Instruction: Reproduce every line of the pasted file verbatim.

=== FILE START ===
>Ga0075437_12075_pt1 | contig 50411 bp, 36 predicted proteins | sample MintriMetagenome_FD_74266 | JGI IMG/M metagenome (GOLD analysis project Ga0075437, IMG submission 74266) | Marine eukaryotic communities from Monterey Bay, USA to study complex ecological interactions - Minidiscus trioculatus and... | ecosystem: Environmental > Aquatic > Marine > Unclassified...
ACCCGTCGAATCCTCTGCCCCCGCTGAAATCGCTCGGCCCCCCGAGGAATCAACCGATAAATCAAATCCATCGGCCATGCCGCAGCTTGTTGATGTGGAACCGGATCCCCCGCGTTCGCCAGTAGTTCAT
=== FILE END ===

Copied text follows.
>Ga0075437_12075_pt1 | contig 50411 bp, 36 predicted proteins | sample MintriMetagenome_FD_74266 | JGI IMG/M metagenome (GOLD analysis project Ga0075437, IMG submission 74266) | Marine eukaryotic communities from Monterey Bay, USA to study complex ecological interactions - Minidiscus trioculatus and... | ecosystem: Environmental > Aquatic > Marine > Unclassified...
ACCCGTCGAATCCTCTGCCCCCGCTGAAATCGCTCGGCCCCCCGAGGAATCAACCGATAAATCAAATCCATCGGCCATGCCGCAGCTTGTTGATGTGGAACCGGATCCCCCGCGTTCGCCAGTAGTTCAT